There's this device that writers and filmmakers love even more than trauma which happens in adult years: childhood trauma. So, we have a serial killer? Let's go back to his childhood and find the cause of his trauma THERE! This device is over-used now. However, there are artistic instances of using it. The person who's responsible with cinema's obsession with childhood trauma is Alfred Hitchcock, who used the device more artistically than others. He was deeply influenced by Freud.

The idea is, when something traumatic happens in your childhood, your memory suppresses it and later in life it shows up as psychosis. And it's far better if it shows up as criminal insanity: we have a thriller now. While this device, as I mentioned, is now a cliche and overused, I can think of one example where it's used more artistically than in any other place: Silent Hill 4: The Room.

To me, Henry Townshead, the playable character, is not the protagonist of this game, he's only the narrator. The anti-hero, the real focus of the game, is the villain, Walter Sullivan, who wants to make 21 sacrifices and therefore sets out as a serial killer. Unlike most video game/movie/book serial killers, his character is tangible, real, and even sympathetic, and he rises above normal villains to a real character. And the game's handling of his childhood trauma is the main reason of this.

First of all, the game deals with Walter's childhood in depth and extensively and doesn't brush over it. We find multiple memos, we visit multiple places, we go to his childhood home, in short, we see all his life before us. Secondly, his case is really strong and sad: He has suffered from a really cruel upbringing and a huge lack of affection. He's had no mother figure in his life, so that he thinks that the room he lives in is his mother. He's brainwashed and tortured into his presence state by cruel religious teachers. Walter's personality is so compelling because we realize he's really as much a victim as a villain.

He's personality is split into two: adult Walter who's cruel and child Walter who's innocent. When Walter was younger, a little girl was the only person who showed him affection; this girl was Eileen. Adult Walter attacks Eileen in an attempt to kill her but the child Walter intervenes and saves her. This might get us thinking; what would child Walter become if he was treated more kindly when Walter was a kid?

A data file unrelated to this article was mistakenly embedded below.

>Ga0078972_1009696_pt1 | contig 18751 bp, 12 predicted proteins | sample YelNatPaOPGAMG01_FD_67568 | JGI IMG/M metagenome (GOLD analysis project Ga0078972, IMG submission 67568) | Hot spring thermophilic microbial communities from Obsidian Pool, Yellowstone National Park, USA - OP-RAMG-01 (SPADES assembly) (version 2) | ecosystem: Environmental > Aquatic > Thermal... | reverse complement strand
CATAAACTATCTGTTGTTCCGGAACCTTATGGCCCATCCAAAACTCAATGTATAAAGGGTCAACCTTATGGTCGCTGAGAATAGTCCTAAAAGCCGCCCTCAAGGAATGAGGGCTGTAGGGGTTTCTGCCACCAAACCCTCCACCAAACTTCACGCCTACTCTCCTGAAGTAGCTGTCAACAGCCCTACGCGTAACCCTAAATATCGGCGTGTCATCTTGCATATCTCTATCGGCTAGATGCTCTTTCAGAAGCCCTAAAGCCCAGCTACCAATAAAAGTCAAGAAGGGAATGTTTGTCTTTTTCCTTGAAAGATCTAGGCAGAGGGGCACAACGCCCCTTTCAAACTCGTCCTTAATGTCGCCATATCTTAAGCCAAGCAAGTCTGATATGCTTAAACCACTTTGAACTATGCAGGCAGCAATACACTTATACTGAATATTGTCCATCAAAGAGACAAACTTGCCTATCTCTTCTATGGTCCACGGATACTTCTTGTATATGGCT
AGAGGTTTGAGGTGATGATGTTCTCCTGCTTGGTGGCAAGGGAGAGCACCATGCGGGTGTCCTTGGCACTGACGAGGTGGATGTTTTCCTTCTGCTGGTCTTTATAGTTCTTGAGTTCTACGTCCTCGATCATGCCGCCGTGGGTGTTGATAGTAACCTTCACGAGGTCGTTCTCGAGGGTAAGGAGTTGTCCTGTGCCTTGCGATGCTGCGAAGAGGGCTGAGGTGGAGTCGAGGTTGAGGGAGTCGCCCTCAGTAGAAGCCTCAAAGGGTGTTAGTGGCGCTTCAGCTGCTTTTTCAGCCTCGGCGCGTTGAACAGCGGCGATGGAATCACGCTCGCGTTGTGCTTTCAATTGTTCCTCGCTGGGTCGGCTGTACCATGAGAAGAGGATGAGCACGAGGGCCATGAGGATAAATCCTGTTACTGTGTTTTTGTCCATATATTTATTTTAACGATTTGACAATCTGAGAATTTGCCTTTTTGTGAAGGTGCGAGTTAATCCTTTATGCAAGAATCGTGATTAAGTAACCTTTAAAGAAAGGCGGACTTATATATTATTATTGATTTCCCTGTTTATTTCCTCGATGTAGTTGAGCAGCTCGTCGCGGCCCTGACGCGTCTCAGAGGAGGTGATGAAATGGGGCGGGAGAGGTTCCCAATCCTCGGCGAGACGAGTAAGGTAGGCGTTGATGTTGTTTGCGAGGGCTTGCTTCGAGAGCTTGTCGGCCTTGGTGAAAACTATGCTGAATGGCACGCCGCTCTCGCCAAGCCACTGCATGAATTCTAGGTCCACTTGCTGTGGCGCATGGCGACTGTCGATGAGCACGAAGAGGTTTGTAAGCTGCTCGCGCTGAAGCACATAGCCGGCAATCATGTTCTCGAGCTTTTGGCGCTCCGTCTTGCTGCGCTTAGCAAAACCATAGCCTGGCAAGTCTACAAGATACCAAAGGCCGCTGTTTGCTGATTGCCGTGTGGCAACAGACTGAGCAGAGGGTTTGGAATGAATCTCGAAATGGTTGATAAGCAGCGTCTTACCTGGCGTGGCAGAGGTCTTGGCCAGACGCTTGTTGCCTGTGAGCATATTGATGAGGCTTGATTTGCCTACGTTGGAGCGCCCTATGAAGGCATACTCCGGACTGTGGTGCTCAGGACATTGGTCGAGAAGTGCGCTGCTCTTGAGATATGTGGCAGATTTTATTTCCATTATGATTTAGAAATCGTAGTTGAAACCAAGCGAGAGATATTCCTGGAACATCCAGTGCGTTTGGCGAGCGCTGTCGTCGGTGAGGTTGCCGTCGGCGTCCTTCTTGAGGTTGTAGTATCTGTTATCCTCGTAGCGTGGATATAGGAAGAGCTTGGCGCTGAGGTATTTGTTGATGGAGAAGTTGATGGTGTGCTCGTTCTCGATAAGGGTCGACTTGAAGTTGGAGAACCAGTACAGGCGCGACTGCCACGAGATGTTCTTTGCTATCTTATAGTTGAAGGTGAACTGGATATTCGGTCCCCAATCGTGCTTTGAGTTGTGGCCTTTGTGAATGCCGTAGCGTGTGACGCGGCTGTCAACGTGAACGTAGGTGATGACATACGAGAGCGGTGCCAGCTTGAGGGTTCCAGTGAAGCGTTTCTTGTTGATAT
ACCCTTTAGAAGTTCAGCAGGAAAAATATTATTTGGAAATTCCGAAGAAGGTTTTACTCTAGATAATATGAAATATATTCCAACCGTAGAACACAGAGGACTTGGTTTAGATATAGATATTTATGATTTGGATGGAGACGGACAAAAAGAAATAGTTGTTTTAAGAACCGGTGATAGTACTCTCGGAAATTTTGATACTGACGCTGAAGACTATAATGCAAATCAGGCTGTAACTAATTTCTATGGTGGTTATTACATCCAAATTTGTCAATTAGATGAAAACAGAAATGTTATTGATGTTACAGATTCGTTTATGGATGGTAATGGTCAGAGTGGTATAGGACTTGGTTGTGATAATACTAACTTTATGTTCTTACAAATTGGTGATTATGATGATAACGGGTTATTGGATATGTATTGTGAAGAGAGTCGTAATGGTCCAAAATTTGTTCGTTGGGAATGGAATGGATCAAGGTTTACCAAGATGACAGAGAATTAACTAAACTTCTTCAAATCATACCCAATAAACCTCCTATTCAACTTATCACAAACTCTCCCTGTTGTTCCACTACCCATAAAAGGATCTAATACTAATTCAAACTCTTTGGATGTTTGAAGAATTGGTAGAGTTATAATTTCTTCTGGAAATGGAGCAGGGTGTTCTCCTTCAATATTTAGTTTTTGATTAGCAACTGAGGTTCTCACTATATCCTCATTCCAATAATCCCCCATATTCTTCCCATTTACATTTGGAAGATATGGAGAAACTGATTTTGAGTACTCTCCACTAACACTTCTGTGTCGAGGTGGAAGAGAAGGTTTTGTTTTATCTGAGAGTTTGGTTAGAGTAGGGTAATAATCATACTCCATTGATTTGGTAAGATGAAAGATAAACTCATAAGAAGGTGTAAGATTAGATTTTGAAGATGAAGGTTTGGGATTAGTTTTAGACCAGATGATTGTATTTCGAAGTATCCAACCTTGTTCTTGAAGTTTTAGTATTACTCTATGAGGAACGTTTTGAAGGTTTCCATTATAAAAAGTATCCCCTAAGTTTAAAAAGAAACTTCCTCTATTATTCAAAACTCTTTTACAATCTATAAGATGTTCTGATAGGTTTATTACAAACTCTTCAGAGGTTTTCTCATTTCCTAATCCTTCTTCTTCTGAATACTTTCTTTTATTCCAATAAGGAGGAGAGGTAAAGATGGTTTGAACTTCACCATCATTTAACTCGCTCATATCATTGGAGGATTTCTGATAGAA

This game is really sad. And that makes it quite valuable as a work of art.

Schizophrenia is another popular device for both mainstream and artistic literature and cinema, another device used both deeply and shallow. Schizophrenia seems to be the mother of all mental problems, which basically means that your thinking and emotional processes are not working the way they should. It manifests in hallucinations, paranoia, or unusual speech, disorganized thinking, and social dysfunction. In popular culture it's commonly confused with dissociative identity disorder which is also known as "multiple personality disorder" or "split personality". I just wanted to make this clear: these two things are different. The second one is more used in popular culture and we focus on that in this entry.

Dissociative identity disorder is when you think you are two or more people, you have more than one personality. These personalities take over you and more than often they're associated with memory loss.

Depiction of DID in literature goes back to ancient times, Janus is a god with two faces. This disorder is hinted at most famously in Robert Louis Stevenson's Strange Case of Dr Jekyll and Mr Hyde, Edgar Allan Poe's Tales, Shirley Jackson's The Birds' Nest, Stephen King's The Dark Tower, and Chuck Palahniuk's Fight Club. The device is also a favorite in movies, as in Hitchcock's Psycho (the most famous example), or the comedy Me, Myself & Irene.

What about video games? They love it just as much. Xenogears, which mistakenly refers to this illness as Schizophrenia, Clock Tower II, and Mega Man Star Force are examples.

But to me the most artistic examples is Killer7. In this game the playable character suffers from DID and this serves as a tool to make the game intentionally confusing: Who's the dominant personality? Are the final scenes correct? Was it all a dream? The game uses a psychological disorder the way I think it should be used: as a way to convey more serious questions. When you play as the DID hero of the game you question the nature of truth, politics, and history. This game uses DID to send strong philosophical and social as well as psychological messages. It's truly a brave and artistic game.

Taking a break from the world of criminals and dangerous people, let's take a look at another dominant psychological theme which all of us have faced somewhere in our lives: coming-of-age, maturity, and the crisis of identity that the adolescent usually face. This is a very important theme and many great masterpieces narrate the psychological journey of a teenager from childhood to adulthood, including James Joyce's Portrait of the Artist as a Young Man, Henry James' The Awkward Age, J. D. Salinger's The Catcher in the Rye, and most recently, Haruki Murakami's Kafka on the Shore. So do we have a similar theme in a video game too? Yes, we have.